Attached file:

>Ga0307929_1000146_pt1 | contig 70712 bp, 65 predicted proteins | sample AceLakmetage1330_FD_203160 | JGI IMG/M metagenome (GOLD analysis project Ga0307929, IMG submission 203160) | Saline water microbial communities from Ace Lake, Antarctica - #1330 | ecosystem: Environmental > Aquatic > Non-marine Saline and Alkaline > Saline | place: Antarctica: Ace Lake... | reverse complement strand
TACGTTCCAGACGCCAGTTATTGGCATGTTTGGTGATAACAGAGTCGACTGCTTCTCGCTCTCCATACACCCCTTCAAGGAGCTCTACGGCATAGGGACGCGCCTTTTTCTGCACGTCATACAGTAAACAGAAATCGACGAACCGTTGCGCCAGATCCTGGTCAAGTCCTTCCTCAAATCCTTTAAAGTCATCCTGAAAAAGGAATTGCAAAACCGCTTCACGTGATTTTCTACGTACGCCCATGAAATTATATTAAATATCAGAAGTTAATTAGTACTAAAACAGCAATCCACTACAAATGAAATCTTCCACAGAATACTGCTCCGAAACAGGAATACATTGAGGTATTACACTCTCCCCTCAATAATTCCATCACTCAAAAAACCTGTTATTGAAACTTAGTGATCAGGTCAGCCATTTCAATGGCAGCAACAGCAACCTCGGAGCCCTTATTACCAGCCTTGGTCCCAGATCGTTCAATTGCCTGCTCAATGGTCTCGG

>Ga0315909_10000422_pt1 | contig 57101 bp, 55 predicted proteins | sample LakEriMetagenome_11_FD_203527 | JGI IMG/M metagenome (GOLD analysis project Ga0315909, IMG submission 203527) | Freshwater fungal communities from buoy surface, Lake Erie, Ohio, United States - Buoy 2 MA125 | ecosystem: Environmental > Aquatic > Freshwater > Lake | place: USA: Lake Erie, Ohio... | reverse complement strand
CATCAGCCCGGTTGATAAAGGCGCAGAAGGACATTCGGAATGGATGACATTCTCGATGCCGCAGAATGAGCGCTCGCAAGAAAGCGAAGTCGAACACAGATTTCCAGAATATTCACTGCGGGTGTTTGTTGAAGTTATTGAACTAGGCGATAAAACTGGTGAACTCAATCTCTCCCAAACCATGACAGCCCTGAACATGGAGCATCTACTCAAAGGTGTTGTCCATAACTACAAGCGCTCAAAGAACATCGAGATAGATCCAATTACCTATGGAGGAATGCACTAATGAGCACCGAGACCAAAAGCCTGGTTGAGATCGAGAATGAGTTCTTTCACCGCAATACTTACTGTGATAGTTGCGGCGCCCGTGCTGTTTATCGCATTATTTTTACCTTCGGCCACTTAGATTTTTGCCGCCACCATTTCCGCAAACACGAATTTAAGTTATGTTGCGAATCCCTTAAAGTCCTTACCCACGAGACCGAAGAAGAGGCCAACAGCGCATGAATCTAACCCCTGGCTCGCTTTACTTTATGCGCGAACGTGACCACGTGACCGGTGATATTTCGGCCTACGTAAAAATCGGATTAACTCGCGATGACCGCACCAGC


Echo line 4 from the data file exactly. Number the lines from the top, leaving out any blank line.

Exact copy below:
CATCAGCCCGGTTGATAAAGGCGCAGAAGGACATTCGGAATGGATGACATTCTCGATGCCGCAGAATGAGCGCTCGCAAGAAAGCGAAGTCGAACACAGATTTCCAGAATATTCACTGCGGGTGTTTGTTGAAGTTATTGAACTAGGCGATAAAACTGGTGAACTCAATCTCTCCCAAACCATGACAGCCCTGAACATGGAGCATCTACTCAAAGGTGTTGTCCATAACTACAAGCGCTCAAAGAACATCGAGATAGATCCAATTACCTATGGAGGAATGCACTAATGAGCACCGAGACCAAAAGCCTGGTTGAGATCGAGAATGAGTTCTTTCACCGCAATACTTACTGTGATAGTTGCGGCGCCCGTGCTGTTTATCGCATTATTTTTACCTTCGGCCACTTAGATTTTTGCCGCCACCATTTCCGCAAACACGAATTTAAGTTATGTTGCGAATCCCTTAAAGTCCTTACCCACGAGACCGAAGAAGAGGCCAACAGCGCATGAATCTAACCCCTGGCTCGCTTTACTTTATGCGCGAACGTGACCACGTGACCGGTGATATTTCGGCCTACGTAAAAATCGGATTAACTCGCGATGACCGCACCAGC